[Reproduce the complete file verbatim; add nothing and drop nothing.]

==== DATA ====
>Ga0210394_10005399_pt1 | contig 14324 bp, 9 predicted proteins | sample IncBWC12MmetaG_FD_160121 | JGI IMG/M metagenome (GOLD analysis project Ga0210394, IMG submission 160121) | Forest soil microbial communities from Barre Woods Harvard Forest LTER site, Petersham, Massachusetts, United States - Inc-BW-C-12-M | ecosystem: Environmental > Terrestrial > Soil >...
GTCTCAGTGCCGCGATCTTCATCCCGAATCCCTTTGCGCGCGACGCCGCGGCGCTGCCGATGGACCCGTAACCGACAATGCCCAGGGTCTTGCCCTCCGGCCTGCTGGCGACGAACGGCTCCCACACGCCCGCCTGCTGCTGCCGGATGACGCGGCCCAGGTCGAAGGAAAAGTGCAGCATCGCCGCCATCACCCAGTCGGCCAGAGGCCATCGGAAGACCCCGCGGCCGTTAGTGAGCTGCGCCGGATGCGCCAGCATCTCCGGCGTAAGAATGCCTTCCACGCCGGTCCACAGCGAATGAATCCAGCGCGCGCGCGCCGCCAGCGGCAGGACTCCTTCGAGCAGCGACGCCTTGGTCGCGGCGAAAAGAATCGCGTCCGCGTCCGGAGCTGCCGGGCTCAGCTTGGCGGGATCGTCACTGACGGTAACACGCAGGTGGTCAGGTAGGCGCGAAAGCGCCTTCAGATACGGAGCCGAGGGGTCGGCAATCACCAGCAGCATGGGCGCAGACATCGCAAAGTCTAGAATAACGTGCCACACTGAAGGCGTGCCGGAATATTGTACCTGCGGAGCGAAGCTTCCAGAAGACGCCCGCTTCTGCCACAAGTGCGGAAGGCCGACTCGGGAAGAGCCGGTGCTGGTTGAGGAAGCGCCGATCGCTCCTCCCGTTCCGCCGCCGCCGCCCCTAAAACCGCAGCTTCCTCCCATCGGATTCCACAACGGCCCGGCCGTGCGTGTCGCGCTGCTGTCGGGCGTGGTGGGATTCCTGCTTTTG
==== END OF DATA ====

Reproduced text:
>Ga0210394_10005399_pt1 | contig 14324 bp, 9 predicted proteins | sample IncBWC12MmetaG_FD_160121 | JGI IMG/M metagenome (GOLD analysis project Ga0210394, IMG submission 160121) | Forest soil microbial communities from Barre Woods Harvard Forest LTER site, Petersham, Massachusetts, United States - Inc-BW-C-12-M | ecosystem: Environmental > Terrestrial > Soil >...
GTCTCAGTGCCGCGATCTTCATCCCGAATCCCTTTGCGCGCGACGCCGCGGCGCTGCCGATGGACCCGTAACCGACAATGCCCAGGGTCTTGCCCTCCGGCCTGCTGGCGACGAACGGCTCCCACACGCCCGCCTGCTGCTGCCGGATGACGCGGCCCAGGTCGAAGGAAAAGTGCAGCATCGCCGCCATCACCCAGTCGGCCAGAGGCCATCGGAAGACCCCGCGGCCGTTAGTGAGCTGCGCCGGATGCGCCAGCATCTCCGGCGTAAGAATGCCTTCCACGCCGGTCCACAGCGAATGAATCCAGCGCGCGCGCGCCGCCAGCGGCAGGACTCCTTCGAGCAGCGACGCCTTGGTCGCGGCGAAAAGAATCGCGTCCGCGTCCGGAGCTGCCGGGCTCAGCTTGGCGGGATCGTCACTGACGGTAACACGCAGGTGGTCAGGTAGGCGCGAAAGCGCCTTCAGATACGGAGCCGAGGGGTCGGCAATCACCAGCAGCATGGGCGCAGACATCGCAAAGTCTAGAATAACGTGCCACACTGAAGGCGTGCCGGAATATTGTACCTGCGGAGCGAAGCTTCCAGAAGACGCCCGCTTCTGCCACAAGTGCGGAAGGCCGACTCGGGAAGAGCCGGTGCTGGTTGAGGAAGCGCCGATCGCTCCTCCCGTTCCGCCGCCGCCGCCCCTAAAACCGCAGCTTCCTCCCATCGGATTCCACAACGGCCCGGCCGTGCGTGTCGCGCTGCTGTCGGGCGTGGTGGGATTCCTGCTTTTG